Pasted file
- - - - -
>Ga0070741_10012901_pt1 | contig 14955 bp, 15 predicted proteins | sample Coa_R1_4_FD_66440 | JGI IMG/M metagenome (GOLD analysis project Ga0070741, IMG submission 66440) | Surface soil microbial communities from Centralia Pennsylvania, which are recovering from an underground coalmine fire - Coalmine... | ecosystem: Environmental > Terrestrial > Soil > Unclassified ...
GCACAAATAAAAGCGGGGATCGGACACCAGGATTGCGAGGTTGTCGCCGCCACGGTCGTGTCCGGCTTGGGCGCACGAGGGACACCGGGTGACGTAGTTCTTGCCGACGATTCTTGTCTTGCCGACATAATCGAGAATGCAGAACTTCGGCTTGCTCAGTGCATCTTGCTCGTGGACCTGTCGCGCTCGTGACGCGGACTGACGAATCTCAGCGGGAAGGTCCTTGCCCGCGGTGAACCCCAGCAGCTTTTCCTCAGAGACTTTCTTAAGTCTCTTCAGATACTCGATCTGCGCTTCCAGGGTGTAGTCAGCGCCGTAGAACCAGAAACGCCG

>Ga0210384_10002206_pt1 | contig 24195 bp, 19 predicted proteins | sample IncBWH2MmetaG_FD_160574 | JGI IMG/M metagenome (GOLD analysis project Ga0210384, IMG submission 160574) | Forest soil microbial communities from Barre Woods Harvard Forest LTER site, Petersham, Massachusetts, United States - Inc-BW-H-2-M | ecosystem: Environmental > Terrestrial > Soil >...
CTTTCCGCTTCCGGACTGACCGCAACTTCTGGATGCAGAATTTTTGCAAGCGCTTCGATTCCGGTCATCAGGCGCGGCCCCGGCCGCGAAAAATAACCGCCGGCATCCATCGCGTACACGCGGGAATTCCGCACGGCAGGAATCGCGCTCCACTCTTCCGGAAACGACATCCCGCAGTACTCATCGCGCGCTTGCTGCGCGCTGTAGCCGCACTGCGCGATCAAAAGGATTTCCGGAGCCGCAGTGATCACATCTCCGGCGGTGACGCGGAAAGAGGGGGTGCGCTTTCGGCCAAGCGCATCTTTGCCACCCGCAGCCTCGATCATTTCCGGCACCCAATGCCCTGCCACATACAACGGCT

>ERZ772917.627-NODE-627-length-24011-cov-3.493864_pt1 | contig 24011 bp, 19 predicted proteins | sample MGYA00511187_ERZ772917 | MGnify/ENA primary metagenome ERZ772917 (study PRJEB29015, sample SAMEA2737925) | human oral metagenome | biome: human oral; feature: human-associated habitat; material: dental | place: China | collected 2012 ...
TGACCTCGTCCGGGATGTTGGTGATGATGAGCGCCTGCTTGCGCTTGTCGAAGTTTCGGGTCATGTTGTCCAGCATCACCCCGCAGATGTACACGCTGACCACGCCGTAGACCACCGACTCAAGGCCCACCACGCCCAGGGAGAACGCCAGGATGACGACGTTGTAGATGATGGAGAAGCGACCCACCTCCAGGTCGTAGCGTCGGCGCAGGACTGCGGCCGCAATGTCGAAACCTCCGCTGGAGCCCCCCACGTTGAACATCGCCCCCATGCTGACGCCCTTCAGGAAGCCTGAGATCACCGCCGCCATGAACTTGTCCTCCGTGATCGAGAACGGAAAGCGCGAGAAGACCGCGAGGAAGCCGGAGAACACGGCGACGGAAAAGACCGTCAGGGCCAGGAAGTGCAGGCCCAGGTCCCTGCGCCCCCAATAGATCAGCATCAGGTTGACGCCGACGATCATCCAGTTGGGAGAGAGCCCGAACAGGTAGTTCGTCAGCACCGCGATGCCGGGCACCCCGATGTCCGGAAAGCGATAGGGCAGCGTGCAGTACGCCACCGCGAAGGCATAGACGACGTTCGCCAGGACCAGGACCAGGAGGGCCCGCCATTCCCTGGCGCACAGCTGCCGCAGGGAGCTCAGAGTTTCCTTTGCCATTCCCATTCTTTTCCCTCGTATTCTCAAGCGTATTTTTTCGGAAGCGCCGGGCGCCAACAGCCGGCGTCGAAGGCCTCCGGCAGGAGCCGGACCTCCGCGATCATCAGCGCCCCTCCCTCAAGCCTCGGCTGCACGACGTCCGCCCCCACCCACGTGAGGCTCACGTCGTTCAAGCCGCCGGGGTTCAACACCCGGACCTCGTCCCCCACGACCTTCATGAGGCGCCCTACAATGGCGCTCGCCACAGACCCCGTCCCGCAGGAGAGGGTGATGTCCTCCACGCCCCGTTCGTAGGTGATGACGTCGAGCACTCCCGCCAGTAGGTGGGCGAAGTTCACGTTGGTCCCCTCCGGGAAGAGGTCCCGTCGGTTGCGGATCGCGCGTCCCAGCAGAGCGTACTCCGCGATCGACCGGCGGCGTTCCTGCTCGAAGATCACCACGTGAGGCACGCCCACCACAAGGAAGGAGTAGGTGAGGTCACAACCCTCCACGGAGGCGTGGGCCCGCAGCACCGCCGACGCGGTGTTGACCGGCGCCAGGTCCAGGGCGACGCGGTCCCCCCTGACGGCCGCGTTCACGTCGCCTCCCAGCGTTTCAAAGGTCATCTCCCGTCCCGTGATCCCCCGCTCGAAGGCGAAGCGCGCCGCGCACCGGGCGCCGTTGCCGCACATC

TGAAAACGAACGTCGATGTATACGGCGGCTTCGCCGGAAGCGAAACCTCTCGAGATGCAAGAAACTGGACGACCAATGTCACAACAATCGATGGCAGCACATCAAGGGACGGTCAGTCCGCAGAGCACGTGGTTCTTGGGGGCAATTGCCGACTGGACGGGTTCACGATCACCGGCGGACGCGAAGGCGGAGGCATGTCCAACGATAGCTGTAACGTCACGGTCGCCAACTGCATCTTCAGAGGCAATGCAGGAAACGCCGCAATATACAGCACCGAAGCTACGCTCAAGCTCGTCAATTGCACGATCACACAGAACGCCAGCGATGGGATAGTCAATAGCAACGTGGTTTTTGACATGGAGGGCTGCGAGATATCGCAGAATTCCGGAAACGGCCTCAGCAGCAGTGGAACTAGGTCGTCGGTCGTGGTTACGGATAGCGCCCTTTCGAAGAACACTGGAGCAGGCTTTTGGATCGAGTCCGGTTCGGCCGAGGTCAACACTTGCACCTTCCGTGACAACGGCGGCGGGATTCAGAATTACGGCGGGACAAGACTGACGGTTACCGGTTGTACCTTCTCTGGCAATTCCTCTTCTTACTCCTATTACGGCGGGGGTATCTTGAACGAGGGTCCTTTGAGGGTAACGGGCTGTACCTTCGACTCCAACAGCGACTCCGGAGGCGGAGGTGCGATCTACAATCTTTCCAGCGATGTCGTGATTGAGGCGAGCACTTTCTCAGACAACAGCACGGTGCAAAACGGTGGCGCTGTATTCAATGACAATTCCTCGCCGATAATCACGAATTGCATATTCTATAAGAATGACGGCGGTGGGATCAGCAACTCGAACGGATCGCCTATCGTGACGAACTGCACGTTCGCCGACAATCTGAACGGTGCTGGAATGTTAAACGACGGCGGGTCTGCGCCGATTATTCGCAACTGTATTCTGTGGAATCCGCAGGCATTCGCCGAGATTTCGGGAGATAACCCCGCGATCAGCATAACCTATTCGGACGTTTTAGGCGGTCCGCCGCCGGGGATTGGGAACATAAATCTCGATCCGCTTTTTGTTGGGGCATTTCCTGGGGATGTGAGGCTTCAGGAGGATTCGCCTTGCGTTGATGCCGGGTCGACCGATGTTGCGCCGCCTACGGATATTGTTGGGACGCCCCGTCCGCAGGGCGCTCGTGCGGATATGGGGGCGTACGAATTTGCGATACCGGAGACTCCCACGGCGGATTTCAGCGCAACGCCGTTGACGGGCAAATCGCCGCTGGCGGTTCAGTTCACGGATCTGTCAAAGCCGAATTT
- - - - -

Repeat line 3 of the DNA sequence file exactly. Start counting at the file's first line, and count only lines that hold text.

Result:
>Ga0210384_10002206_pt1 | contig 24195 bp, 19 predicted proteins | sample IncBWH2MmetaG_FD_160574 | JGI IMG/M metagenome (GOLD analysis project Ga0210384, IMG submission 160574) | Forest soil microbial communities from Barre Woods Harvard Forest LTER site, Petersham, Massachusetts, United States - Inc-BW-H-2-M | ecosystem: Environmental > Terrestrial > Soil >...